The Ill-Timed Trial of Senator Stevens of Alaska
WASHINGTON — In a year of mesmerizing political scenes, one of the most remarkable will begin to play out next week just down Constitution Avenue from the Capitol.
Senator Ted Stevens of Alaska, who as the longest serving Republican senator has prowled the corridors of Congress since 1968, will go on trial in federal court on charges of failing to disclose $250,000 in gifts and home renovations from a politically connected oil services company.
What makes the proceedings so astounding is not just that Mr. Stevens is a figure of outsize proportions in Alaska and the Senate. Or that the gifts came from a company headed by a longtime friend of Mr. Stevens at a time when the relationship between federal officials and the oil industry is under scrutiny. Or that his state, usually an afterthought in national elections, is now at the center of America's political conversation because of the selection of Alaska's little-known governor for the Republican presidential ticket. Or that he is the king of earmarks when such spending is itself on trial on the campaign trail.
No, on top of all that, the criminal proceedings will start about 40 days before Alaska's voters must decide whether Mr. Stevens, 84, merits a seventh full term. His trial, near enough to the Senate so that he can excuse himself from the defense table to go cast votes if necessary, will substitute for his campaign in the closing weeks of the race.
"The verdict will essentially be the election," said Jennifer Duffy, a nonpartisan analyst for the Cook Political Report.
In the view of Ms. Duffy and other experts on congressional elections, Mr. Stevens, who is locked in a very competitive race with Mark Begich, his Democratic opponent, can still prevail if he is able to win the case, which is scheduled to begin on Wednesday. A guilty verdict could end his rather amazing political career.
In the meantime, Mr. Stevens is going to have to count on television advertising, video links and surrogates in his re-election fight because the trial is going to keep him in Washington and off the campaign trail for at least the next month.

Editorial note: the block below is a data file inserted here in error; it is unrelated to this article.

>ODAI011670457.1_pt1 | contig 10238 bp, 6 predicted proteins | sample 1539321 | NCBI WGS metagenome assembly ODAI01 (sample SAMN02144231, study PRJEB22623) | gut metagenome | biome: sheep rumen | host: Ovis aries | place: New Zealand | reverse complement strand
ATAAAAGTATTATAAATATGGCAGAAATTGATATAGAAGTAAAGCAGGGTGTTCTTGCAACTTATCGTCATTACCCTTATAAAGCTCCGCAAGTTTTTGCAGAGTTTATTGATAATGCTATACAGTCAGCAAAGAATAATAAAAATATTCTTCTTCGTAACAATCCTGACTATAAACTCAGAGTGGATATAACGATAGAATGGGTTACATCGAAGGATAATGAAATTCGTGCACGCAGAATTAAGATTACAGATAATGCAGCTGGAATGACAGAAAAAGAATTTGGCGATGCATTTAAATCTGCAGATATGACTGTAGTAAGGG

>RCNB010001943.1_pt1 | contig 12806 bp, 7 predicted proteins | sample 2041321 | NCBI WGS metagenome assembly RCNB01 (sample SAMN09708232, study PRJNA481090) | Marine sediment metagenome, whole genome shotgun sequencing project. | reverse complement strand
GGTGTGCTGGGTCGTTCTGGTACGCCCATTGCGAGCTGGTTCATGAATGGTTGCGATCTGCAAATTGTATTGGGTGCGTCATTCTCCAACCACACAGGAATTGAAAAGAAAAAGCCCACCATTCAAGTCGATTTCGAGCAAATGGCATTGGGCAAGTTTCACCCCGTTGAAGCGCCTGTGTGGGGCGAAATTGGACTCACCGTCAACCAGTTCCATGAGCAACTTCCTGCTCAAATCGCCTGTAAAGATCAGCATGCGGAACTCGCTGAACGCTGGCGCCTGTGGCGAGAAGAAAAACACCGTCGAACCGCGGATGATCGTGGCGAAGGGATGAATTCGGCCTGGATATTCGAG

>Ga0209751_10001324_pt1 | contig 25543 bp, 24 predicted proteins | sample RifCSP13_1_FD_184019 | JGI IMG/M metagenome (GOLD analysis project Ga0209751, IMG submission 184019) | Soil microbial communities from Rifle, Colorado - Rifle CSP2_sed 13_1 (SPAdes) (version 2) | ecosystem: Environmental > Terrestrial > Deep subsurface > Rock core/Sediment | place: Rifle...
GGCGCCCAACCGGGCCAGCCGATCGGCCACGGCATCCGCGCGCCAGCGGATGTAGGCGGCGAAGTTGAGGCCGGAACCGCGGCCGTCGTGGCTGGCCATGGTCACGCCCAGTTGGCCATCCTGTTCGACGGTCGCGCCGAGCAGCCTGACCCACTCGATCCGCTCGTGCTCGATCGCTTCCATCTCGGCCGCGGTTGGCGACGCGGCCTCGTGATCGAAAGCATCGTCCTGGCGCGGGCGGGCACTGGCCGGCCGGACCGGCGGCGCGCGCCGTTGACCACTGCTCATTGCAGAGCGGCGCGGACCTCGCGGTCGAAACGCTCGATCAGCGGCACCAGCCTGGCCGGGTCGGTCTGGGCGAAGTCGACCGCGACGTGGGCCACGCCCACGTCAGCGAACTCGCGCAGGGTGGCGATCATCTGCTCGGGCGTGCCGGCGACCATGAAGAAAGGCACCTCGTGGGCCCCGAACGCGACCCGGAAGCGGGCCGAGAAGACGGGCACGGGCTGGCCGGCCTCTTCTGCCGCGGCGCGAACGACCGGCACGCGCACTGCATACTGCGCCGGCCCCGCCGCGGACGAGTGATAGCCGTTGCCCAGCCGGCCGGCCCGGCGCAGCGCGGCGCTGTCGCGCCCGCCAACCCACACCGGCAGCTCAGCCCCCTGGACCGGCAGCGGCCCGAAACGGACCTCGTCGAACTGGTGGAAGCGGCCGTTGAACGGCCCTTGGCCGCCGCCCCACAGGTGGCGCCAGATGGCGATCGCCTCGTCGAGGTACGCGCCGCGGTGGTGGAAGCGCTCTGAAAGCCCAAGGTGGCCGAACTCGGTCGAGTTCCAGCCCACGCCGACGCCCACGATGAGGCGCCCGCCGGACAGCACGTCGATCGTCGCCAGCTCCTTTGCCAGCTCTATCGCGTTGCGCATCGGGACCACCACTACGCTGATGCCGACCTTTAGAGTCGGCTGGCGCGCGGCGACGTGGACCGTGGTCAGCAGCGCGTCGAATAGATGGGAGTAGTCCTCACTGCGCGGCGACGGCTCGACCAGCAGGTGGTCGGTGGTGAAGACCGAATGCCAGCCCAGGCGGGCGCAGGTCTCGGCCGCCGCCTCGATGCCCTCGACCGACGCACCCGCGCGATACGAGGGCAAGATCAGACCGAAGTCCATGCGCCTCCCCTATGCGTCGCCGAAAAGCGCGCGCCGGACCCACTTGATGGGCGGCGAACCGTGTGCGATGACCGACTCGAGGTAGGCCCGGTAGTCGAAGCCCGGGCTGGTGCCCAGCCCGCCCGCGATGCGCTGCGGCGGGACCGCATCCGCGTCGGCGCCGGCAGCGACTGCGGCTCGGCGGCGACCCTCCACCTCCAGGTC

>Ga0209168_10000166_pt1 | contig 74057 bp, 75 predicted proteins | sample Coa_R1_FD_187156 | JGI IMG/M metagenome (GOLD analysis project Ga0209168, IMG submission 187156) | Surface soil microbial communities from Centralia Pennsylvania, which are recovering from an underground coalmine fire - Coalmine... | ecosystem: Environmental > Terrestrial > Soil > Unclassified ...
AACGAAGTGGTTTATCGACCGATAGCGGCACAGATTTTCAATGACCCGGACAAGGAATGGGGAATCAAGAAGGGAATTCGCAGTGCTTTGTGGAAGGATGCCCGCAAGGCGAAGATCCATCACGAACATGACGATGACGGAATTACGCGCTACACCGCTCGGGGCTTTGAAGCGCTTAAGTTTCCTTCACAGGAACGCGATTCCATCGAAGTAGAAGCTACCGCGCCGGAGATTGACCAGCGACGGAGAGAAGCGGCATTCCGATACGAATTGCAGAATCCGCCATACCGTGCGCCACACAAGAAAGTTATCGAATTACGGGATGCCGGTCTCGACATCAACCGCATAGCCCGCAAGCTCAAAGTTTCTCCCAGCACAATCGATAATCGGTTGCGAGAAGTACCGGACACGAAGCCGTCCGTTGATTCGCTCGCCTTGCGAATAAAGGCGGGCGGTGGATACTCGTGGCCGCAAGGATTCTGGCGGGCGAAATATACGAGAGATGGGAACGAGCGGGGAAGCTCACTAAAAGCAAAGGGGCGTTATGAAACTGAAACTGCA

Though a number of House members have gone before the dock recently, criminal charges against sitting United States senators are rare. According to the Senate Historical Office, Mr. Stevens is the 11th to have been indicted. Of those, four senators have been convicted.
The first was John Smith, an Ohio Republican, who was accused of conspiring with Vice President Aaron Burr to commit treason. He was found not guilty, and the Senate fell just one vote short of expelling him, though he resigned his seat at his state's request in 1808.
The last to go through a full trial was Senator Harrison A. Williams, Democrat of New Jersey, who was convicted of bribery and conspiracy in 1981 and faced certain expulsion by the Senate before he resigned and served nearly two years in prison.
Senator Kay Bailey Hutchison, Republican of Texas, was indicted for official misconduct by a state court in Texas in 1993, but she was ordered acquitted in 1994 as her trial opened and the prosecutor essentially folded his case.
Through the years, a handful of other senators have faced charges for such things as taking bribes in exchange for a postmaster's position or pressing claims in return for money. But the Stevens case appears unique, with such a prominent senator trying to win an acquittal on the eve of the election.
As some Senate Republicans eye the prospects of national attention being focused on the case next week, some of them are understandably nervous, since the notoriety surrounding Mr. Stevens could rub off on other Republican candidates facing re-election in a tough year. It might also remind voters that two other Republican senators got in a bit of trouble recently — Senator Larry Craig of Idaho, who pleaded guilty to a misdemeanor in a sex sting at the Minneapolis-St. Paul airport, and Senator David Vitter of Louisiana, who was named as a customer of an escort service that the police said was a prostitution front.
The political fortunes of Mr. Stevens have taken a bit of an upward turn lately as his poll numbers have improved, though Mr. Begich, the mayor of Anchorage, still leads in surveys and has strong party backing from Washington. Some of the Stevens bump has been attributed to the decision by Senator John McCain to add Gov. Sarah Palin of Alaska to his ticket.
With the media spotlight shining brightly on Ms. Palin, Mr. Stevens may be benefitting from the perception among some voters in Alaska that the media and the Washington establishment are picking on Ms. Palin and by extension her state and its other political figures.
Mr. Stevens has said he did nothing wrong and is asking Alaskan voters to give him the benefit of the doubt after a career spent funneling tens of billions of dollars back home, work that earned him the nickname "Uncle Ted" and saw the federal dollars labeled "Stevens money." But he first has to persuade a District of Columbia jury that he broke no laws.
Given the odd circumstances, it is impossible to predict how things will shake out. But there is one possibility that would ultimately leave his fate in the hands of his colleagues — an unsettling prospect for some. Mr. Stevens could be convicted and still win re-election. Should he chose to try to remain in the Senate, his colleagues, including lawmakers who have worked with him for decades, would then have to decide whether to try to expel him.
Or it may never get to that.
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